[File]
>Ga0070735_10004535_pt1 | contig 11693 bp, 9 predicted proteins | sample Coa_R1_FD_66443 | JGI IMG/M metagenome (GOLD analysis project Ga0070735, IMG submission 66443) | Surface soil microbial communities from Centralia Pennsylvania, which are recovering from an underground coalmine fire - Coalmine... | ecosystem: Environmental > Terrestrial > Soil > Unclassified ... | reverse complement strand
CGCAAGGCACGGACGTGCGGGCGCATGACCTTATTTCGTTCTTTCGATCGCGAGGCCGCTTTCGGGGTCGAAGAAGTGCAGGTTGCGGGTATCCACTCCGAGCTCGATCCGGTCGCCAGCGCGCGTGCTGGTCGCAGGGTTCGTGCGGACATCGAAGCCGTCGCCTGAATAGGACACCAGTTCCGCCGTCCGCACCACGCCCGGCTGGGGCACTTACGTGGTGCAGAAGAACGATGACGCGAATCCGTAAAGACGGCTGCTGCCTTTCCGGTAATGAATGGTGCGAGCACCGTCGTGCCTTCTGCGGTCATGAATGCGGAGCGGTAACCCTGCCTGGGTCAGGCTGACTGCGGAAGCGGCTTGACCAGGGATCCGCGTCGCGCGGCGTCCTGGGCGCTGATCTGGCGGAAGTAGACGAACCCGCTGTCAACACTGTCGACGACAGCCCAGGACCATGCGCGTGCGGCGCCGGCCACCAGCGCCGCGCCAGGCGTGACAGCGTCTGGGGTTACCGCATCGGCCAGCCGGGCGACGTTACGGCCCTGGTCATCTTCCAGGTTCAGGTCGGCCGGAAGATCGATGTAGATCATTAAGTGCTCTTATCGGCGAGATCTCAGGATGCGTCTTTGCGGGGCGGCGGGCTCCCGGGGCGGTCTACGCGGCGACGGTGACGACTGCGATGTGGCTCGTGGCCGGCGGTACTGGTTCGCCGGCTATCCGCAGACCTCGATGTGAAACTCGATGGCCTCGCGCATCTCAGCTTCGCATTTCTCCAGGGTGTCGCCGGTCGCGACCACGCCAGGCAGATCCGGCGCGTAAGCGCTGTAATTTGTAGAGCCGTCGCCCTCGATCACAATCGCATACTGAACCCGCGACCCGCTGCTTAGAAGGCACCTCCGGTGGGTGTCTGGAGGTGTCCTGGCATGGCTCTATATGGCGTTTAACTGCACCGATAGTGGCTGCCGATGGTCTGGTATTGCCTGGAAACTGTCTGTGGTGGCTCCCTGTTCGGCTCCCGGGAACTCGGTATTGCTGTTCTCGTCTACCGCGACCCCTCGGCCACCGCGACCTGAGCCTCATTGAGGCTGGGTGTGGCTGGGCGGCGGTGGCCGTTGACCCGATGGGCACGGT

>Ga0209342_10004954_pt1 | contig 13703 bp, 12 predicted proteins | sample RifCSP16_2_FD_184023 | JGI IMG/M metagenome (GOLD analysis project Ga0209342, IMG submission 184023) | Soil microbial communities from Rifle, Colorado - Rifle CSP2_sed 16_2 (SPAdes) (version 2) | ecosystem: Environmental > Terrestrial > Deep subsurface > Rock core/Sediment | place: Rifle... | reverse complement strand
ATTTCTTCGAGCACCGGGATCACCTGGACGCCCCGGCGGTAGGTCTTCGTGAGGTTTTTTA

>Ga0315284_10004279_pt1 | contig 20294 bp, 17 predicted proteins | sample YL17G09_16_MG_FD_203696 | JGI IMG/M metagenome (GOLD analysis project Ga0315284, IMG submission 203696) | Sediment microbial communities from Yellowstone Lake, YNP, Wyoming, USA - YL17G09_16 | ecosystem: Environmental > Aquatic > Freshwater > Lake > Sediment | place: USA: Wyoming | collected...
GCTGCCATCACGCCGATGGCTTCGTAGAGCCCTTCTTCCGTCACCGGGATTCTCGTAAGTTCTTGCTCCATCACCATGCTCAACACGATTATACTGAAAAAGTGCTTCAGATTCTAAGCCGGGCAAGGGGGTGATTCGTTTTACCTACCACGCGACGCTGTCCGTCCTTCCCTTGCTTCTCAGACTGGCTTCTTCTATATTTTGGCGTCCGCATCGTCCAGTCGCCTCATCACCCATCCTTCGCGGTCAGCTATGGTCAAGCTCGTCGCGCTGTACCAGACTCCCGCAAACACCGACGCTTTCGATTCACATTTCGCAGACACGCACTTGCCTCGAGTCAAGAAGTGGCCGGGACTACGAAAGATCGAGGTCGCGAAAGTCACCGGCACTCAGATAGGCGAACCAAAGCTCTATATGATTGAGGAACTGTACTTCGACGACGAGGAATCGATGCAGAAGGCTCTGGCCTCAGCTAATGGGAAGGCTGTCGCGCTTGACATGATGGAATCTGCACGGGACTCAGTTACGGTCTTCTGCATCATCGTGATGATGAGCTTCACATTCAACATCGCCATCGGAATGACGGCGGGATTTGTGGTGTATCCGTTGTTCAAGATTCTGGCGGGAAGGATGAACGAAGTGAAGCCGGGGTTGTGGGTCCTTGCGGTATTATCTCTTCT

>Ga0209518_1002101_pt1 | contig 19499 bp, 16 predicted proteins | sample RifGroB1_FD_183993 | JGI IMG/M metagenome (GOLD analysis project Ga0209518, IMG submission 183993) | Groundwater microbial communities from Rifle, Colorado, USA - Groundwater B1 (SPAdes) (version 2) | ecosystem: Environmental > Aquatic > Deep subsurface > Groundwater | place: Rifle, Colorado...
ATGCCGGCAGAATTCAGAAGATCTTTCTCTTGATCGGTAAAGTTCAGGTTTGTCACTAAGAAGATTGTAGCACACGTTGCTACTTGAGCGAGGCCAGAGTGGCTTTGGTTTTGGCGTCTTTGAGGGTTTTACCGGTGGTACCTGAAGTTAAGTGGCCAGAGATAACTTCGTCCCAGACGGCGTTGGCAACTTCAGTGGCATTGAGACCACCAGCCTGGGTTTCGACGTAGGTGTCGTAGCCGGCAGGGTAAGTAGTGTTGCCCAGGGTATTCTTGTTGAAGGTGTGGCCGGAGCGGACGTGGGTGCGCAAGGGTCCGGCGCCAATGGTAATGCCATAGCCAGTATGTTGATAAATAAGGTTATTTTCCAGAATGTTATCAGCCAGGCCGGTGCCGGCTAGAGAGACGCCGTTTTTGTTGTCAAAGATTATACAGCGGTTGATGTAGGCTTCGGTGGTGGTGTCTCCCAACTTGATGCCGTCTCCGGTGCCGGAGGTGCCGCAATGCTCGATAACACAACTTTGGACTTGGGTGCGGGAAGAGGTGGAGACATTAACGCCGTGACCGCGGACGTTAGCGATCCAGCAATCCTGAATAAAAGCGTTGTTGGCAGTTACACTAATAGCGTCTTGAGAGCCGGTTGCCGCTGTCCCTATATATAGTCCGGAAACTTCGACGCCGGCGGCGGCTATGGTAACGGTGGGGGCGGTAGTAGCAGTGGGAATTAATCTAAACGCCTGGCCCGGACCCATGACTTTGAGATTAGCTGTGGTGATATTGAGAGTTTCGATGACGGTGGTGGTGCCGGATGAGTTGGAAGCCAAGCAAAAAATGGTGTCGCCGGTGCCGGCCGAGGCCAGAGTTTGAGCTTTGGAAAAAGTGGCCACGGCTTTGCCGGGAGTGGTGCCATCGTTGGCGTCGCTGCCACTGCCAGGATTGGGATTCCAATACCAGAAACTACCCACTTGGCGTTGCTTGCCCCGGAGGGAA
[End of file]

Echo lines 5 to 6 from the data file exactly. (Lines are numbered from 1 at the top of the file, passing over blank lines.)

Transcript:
>Ga0315284_10004279_pt1 | contig 20294 bp, 17 predicted proteins | sample YL17G09_16_MG_FD_203696 | JGI IMG/M metagenome (GOLD analysis project Ga0315284, IMG submission 203696) | Sediment microbial communities from Yellowstone Lake, YNP, Wyoming, USA - YL17G09_16 | ecosystem: Environmental > Aquatic > Freshwater > Lake > Sediment | place: USA: Wyoming | collected...
GCTGCCATCACGCCGATGGCTTCGTAGAGCCCTTCTTCCGTCACCGGGATTCTCGTAAGTTCTTGCTCCATCACCATGCTCAACACGATTATACTGAAAAAGTGCTTCAGATTCTAAGCCGGGCAAGGGGGTGATTCGTTTTACCTACCACGCGACGCTGTCCGTCCTTCCCTTGCTTCTCAGACTGGCTTCTTCTATATTTTGGCGTCCGCATCGTCCAGTCGCCTCATCACCCATCCTTCGCGGTCAGCTATGGTCAAGCTCGTCGCGCTGTACCAGACTCCCGCAAACACCGACGCTTTCGATTCACATTTCGCAGACACGCACTTGCCTCGAGTCAAGAAGTGGCCGGGACTACGAAAGATCGAGGTCGCGAAAGTCACCGGCACTCAGATAGGCGAACCAAAGCTCTATATGATTGAGGAACTGTACTTCGACGACGAGGAATCGATGCAGAAGGCTCTGGCCTCAGCTAATGGGAAGGCTGTCGCGCTTGACATGATGGAATCTGCACGGGACTCAGTTACGGTCTTCTGCATCATCGTGATGATGAGCTTCACATTCAACATCGCCATCGGAATGACGGCGGGATTTGTGGTGTATCCGTTGTTCAAGATTCTGGCGGGAAGGATGAACGAAGTGAAGCCGGGGTTGTGGGTCCTTGCGGTATTATCTCTTCT